Friday, September 20, 2013

Betting Against Natural Disasters One of The Best Investments Since the Financial Crisis

Here, let me fix that headline for you.
More after the jump.

From Quartz:
Betting on natural disasters has been one of the best investments since the financial crisis
Catastrophe bonds fell behind only silver, gold, and high-yield bonds as one 
of the best investments since the financial crisis.Deutsche Bank via Artemis
Catastrophe bonds—essentially a gamble on the likelihood of natural disasters—have been the fifth best-performing asset class since the financial crisis, according to research conducted by Deutsche Bank (and shown above). If you had invested your money at the fall of Lehman Brothers in September 2008, only silver, gold, and high-yield debt from the US and the European Union would have made you more money....

...So why have cat bonds done so well in the last few years? Because they have practically no relationship to financial markets. This doesn’t mean they’re particularly safe; we’ve written before about the possibility of a bubble forming in the insurance industry. Then again, when the entire market can shift after a few comments from Federal Reserve chairman Ben Bernanke, as it did this week—or rests on the health of dubious bets from the financial industry—gambling on the likelihood of a natural disaster doesn’t sound like such a bad idea....MORE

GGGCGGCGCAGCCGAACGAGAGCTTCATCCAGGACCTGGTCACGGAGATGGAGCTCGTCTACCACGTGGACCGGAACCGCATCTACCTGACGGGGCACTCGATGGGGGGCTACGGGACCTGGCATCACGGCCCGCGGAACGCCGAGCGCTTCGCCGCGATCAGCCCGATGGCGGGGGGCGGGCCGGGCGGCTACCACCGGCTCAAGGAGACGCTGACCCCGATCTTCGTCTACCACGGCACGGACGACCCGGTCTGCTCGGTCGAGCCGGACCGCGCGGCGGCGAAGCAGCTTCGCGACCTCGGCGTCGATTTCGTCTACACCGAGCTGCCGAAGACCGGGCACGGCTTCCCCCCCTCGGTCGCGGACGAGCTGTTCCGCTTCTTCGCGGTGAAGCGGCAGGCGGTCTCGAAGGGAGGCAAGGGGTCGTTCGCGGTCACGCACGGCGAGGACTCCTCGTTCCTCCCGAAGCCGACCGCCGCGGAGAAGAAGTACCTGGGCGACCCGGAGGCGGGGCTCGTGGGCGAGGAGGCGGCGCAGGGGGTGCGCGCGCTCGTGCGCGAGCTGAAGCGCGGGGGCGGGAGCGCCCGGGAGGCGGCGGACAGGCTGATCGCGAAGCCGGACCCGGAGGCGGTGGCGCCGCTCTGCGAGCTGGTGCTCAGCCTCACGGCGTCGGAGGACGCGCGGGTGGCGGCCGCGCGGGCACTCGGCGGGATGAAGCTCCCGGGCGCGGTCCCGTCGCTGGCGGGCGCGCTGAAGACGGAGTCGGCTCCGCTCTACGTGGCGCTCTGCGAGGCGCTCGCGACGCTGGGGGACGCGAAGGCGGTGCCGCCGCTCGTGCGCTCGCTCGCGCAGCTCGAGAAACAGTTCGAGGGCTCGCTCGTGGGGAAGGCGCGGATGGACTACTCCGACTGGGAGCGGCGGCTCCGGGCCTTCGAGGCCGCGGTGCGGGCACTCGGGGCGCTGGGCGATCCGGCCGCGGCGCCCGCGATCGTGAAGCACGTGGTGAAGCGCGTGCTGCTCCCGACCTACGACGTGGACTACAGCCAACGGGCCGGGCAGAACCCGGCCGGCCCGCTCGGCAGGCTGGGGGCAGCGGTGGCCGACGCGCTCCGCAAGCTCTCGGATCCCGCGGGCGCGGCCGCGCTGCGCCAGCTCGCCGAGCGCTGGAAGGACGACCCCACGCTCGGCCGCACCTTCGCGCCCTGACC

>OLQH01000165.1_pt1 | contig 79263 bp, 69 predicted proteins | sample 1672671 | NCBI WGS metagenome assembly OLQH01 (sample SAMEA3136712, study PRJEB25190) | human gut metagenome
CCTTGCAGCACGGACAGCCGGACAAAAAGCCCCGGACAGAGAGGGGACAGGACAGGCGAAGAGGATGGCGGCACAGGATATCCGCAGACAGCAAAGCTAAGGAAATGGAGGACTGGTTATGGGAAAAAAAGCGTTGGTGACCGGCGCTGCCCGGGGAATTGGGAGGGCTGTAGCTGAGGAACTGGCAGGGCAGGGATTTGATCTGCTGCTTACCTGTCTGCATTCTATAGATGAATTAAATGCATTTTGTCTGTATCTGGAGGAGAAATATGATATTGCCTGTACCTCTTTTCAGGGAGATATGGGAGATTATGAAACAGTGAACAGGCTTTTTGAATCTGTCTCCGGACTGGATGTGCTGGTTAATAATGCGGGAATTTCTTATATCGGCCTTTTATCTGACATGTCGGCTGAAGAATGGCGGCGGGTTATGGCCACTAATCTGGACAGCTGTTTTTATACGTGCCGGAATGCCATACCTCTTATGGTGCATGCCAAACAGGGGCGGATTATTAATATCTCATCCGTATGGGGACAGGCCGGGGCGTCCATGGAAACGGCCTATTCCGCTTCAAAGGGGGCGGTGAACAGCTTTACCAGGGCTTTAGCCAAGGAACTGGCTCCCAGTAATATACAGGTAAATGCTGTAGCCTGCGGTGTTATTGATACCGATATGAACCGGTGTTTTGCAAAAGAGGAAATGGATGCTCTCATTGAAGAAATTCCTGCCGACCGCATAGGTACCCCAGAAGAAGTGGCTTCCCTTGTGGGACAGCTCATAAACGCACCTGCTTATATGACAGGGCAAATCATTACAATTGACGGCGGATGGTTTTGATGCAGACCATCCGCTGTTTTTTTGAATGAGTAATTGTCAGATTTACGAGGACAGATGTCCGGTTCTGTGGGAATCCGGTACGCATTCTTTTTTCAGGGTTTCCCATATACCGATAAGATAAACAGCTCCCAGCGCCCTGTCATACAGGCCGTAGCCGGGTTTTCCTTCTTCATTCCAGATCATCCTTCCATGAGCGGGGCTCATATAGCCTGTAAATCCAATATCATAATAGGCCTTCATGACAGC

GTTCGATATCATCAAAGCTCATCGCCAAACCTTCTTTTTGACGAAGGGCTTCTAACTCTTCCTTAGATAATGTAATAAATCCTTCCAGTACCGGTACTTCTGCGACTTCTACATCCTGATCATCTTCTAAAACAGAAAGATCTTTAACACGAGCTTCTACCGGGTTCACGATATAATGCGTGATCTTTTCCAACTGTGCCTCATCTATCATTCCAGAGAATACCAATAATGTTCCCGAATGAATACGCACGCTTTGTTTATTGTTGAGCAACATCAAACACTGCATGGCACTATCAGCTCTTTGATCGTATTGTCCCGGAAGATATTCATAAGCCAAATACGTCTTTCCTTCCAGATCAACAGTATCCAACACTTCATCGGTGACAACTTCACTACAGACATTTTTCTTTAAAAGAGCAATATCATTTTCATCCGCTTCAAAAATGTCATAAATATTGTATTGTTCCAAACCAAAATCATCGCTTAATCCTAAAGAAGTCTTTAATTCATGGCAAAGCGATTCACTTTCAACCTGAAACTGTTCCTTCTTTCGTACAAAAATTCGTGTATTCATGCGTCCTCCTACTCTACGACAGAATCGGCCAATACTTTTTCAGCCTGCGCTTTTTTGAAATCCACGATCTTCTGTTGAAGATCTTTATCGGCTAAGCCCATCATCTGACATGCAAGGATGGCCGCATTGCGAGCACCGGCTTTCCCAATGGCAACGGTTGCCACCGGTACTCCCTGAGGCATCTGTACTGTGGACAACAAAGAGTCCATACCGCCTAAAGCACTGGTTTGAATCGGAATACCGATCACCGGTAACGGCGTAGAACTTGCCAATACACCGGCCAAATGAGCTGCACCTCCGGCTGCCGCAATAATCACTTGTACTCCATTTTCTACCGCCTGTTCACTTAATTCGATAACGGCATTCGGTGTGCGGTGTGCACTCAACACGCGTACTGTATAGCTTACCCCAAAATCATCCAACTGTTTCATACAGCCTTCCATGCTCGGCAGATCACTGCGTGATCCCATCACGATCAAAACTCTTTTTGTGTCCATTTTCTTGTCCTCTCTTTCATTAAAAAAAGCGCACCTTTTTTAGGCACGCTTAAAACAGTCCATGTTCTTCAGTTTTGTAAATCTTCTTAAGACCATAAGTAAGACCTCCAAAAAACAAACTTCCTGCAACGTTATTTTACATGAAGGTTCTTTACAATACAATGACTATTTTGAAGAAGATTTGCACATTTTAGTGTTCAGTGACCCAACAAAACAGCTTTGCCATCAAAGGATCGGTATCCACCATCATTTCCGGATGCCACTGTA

The major risks that cat bond owners are betting against are landfalling hurricanes in the U.S. and wind storms in Europe.

The only major payout on a hurricane for the last seven years was Sandy which itself was a bit of a frankenstorm--an extratropical storm running into a nor'easter and arriving in the New York/New Jersey area at high tide, and not just any high tide but the full moon high tide. Fortunately for the bond buyers they hadn't been offered the opportunity before Sandy hit.

In Europe there hasn't been a major insured catastrophe since Windstorm Xynthia which hit between 27 February and 1 March 2010. Xynthia's insured loss was €1.32 billion ($1.83 bil.) which did go beyond the primary insurers and hit both the re-insurers and the cat bonds.

This year's flooding in Central Europe was mainly covered by reinsurance, if at all, rather than bonds.

There is some cat bond coverage of U.S. tornadoes, after the giant Moore, Oklahoma EF 5 this spring Reuters reported:
"There are six bonds which cover around $1 billion of tornado risk in the United States. These bonds were sold by Chubb , Country Mutual and North Carolina Farm Bureau, and the United Services Automobile Association (USAA)."
None of which had to pay as the primary insurers were first in line and 2013 is the record low year for tornadoes.

So there you go. A paucity of action in the two largest cat-bond markets combined with a reach for yield is probably setting up a non-natural disaster for the cat bond marketers. 

If you want to know more the Artemis blog is a good place to start, we are fans.